Biology, Management, and Culture of Walleye and Sauger

Chapter 10: Harvest and Exploitation

Patrick J. Schmalz, Andrew H. Fayram, Daniel A. Isermann, Steven P. Newman, and Clayton J. Edwards


From the time that the first peoples of North America developed the means to harvest fish, walleye and sauger have been sought after as both a source of food and for recreation. In this chapter we outline the development and current status of aboriginal, commercial, and recreational walleye and sauger fisheries in North America. In addition, we describe how exploitation is managed within each of these fisheries, and summarize current research related to walleye and sauger exploitation in North America.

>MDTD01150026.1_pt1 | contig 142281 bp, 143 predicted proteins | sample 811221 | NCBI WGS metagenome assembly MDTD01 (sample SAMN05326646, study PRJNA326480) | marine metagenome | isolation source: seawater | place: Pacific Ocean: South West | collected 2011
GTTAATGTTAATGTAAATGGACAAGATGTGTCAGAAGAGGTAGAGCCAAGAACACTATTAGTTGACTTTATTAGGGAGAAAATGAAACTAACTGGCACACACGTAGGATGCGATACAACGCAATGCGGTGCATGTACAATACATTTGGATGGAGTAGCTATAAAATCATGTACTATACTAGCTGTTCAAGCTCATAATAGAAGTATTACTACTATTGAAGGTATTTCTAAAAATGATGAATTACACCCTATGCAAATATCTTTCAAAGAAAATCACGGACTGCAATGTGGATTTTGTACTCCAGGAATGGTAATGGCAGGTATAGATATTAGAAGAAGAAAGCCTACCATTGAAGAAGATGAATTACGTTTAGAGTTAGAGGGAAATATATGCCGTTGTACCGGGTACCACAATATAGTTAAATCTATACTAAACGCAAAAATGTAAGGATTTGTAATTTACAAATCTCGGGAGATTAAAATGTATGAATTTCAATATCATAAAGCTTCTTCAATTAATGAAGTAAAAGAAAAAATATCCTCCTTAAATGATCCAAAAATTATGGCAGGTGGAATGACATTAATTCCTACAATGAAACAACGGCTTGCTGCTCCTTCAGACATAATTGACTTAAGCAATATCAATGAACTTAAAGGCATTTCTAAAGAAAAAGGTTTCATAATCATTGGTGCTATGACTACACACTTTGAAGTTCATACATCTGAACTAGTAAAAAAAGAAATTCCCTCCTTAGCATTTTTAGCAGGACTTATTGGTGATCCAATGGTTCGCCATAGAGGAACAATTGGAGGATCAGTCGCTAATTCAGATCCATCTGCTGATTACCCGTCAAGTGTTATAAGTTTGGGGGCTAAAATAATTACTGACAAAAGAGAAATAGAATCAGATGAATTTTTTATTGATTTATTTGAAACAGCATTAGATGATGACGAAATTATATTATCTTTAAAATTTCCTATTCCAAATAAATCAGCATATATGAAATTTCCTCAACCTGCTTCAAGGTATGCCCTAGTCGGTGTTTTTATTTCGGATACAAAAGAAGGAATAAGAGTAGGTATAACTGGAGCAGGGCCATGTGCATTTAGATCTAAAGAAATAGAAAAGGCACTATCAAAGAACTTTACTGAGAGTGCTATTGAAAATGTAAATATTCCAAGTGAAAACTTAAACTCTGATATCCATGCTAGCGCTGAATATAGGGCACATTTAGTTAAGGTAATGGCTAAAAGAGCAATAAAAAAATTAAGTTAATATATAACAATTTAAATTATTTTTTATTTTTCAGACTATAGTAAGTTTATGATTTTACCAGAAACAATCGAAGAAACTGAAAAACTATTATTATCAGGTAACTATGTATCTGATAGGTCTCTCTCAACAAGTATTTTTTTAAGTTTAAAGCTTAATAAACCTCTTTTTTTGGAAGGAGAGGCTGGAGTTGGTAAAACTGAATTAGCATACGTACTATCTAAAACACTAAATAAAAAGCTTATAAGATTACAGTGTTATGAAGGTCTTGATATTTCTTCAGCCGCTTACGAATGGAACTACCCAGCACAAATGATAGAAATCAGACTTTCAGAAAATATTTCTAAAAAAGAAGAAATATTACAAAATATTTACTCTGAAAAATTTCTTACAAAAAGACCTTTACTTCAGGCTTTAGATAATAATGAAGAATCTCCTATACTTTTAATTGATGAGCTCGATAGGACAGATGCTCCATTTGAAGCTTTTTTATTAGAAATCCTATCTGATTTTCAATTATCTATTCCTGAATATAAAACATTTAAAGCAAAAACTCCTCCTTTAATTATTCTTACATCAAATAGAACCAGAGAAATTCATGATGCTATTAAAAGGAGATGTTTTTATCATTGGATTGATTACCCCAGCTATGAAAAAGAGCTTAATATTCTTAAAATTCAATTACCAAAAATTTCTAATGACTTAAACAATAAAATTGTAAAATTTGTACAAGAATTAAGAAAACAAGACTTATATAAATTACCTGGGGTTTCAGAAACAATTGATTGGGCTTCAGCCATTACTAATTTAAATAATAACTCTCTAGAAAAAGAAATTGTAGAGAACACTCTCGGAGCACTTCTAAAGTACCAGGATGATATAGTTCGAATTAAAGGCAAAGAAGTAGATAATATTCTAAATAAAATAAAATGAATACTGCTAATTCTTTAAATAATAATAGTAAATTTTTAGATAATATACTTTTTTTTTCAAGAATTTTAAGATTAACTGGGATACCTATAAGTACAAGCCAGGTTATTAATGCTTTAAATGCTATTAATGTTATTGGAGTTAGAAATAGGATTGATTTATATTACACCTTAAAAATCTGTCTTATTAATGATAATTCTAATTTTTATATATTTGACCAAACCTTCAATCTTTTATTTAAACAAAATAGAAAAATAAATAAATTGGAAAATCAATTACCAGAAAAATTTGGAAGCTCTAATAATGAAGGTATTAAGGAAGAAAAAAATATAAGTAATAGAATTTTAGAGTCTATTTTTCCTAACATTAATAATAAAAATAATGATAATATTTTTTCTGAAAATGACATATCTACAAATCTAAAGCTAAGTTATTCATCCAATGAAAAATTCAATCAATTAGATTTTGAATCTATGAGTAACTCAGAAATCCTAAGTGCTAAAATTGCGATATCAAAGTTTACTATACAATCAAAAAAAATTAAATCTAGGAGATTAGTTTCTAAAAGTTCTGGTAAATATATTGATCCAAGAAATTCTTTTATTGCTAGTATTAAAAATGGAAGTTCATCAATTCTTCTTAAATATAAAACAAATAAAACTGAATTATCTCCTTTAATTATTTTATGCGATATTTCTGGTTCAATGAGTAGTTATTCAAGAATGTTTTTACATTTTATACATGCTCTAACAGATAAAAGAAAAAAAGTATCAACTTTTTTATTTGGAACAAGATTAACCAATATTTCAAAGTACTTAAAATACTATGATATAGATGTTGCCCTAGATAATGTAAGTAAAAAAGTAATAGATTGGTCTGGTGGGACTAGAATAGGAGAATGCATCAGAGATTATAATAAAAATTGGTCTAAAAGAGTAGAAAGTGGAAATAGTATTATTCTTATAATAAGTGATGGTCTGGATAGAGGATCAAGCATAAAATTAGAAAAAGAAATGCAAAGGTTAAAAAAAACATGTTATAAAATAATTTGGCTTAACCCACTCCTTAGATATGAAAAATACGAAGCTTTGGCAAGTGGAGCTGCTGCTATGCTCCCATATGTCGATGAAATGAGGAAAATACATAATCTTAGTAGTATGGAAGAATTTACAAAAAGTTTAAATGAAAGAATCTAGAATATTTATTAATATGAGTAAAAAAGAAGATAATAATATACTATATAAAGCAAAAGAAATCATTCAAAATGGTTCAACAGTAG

It is difficult to determine when aboriginal North Americans began to use walleye and sauger for subsistence. Instead, we must rely on archeological evidence to establish time periods when fishing occurred within the geographic range of walleye and sauger and then assume that some of the fish being harvested during that period were walleye and sauger. Archaeological evidence suggests that by as early as 3000 B.C. aboriginal North Americans in the Great Lakes region had already developed several types of fishing gear for use in the upper Great Lakes, including spears, gaffs, hook and line, and weirs. In the lower Great Lakes, nets may have been used for fishing as early as 2500 B.C. but were not used until sometime between 300 and 200 B.C. in the upper lakes (Bogue 2000).